Lizzie & John

*Lizzie, Almost-Architect & John, Yoga Teacher, Writer, Grocer*

I’m just not even sure what to say here, except you’re all going to want to read this post. It involves a detailed description of how to throw a wedding with the theme “your guests are giants,” bourbon in the shower, and guests in giant hamster wheels. It also involves a lot of really damn good advice. Seriously. You’re going to have a giggle fit (and learn something despite yourself).

John and I began dating right around when my friends started getting engaged, and I was getting my first glimpses into the unsettling world of wedding planning. At the time, I was pretty mixed up about how I felt about marriage and long-term relationships in general, but I was fairly certain that weddings themselves were completely ridiculous, self-indulgent, ego-driven affairs.

As maid of honor in my friend’s wedding (note: I was the least helpful maid of honor ever—I do not recommend this as a good tactic for anyone else to try out unless you are really confident about your audience), I would pitch ideas for wedding themes that would be as patently absurd as I thought the exercise was already asking her to be. The idea that we still laugh about is the Giant Wedding, where the guests themselves are the giants, so everything about the wedding—the chairs, table, plates, cups, silverware, flowers—would be ¾ scale. I loved the idea of her earnestly explaining to vendors that it wasn’t that she wasn’t satisfied with the types of chairs they had available, it was the lack of miniature versions of them that was going to be a problem. But of course, just beneath the surface of the joke was a fountain of panic about how I would actually act if I were in the position of planning my own wedding, and a deep worry about my totalizing impulse as a designer to try to control every aspect of it.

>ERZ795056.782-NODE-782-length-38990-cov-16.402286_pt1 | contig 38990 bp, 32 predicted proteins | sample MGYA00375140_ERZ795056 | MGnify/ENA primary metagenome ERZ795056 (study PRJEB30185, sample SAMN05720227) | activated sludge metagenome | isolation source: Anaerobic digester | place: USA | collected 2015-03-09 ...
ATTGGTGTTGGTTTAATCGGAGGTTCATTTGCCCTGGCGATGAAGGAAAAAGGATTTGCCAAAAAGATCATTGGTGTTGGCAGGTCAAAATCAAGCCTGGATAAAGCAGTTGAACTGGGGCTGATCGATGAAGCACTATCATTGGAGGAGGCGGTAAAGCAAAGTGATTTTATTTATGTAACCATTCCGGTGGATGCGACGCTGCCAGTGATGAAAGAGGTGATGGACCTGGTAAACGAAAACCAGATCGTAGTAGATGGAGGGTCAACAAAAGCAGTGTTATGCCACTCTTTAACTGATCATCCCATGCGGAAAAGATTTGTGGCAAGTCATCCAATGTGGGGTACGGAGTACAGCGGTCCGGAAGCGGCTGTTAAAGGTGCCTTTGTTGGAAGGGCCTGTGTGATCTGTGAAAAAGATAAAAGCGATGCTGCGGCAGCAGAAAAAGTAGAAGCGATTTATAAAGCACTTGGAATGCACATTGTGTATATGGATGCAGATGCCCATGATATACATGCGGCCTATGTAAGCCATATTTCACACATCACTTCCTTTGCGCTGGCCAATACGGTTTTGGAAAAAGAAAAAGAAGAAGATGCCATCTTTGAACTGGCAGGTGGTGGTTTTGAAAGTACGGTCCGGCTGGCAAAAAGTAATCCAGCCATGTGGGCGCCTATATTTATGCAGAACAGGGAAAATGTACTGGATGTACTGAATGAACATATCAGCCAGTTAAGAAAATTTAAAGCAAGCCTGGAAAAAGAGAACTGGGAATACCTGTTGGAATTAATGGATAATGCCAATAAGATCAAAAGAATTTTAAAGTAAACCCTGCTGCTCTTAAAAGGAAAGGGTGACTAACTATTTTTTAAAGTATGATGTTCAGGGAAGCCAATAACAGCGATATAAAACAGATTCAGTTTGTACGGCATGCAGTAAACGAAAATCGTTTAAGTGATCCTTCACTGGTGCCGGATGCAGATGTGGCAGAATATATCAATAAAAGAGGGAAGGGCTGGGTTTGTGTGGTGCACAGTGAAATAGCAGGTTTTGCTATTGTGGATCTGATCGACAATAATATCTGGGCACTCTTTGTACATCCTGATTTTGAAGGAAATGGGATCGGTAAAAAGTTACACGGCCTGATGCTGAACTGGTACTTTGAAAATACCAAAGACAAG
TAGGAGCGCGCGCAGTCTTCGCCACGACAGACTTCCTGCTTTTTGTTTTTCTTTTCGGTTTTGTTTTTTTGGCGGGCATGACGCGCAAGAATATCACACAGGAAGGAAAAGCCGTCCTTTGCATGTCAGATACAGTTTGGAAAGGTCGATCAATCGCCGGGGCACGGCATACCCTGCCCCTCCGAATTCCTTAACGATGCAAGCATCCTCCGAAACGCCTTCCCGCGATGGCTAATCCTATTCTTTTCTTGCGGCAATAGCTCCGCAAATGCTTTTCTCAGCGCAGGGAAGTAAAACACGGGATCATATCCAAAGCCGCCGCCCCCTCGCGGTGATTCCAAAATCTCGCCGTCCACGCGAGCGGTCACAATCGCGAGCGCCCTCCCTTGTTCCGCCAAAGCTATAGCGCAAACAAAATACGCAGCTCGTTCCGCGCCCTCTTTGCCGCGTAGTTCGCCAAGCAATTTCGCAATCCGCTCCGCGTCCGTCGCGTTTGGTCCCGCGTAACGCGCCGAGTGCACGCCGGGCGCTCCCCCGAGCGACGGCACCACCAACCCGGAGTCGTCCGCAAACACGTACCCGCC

When John and I decided to get married, all of that wedding stuff now had to get mixed into the context of my large, opinionated, and complicated family. My anticipation of how that would look was completely paralyzing. For the first couple months, we didn’t even tell people we were engaged, not for lack of excitement or because it was a secret, just because I was afraid of making a big production of it. An exasperated friend said she was going to post our news on Facebook because of how underwhelmed she was when we casually mentioned it to her.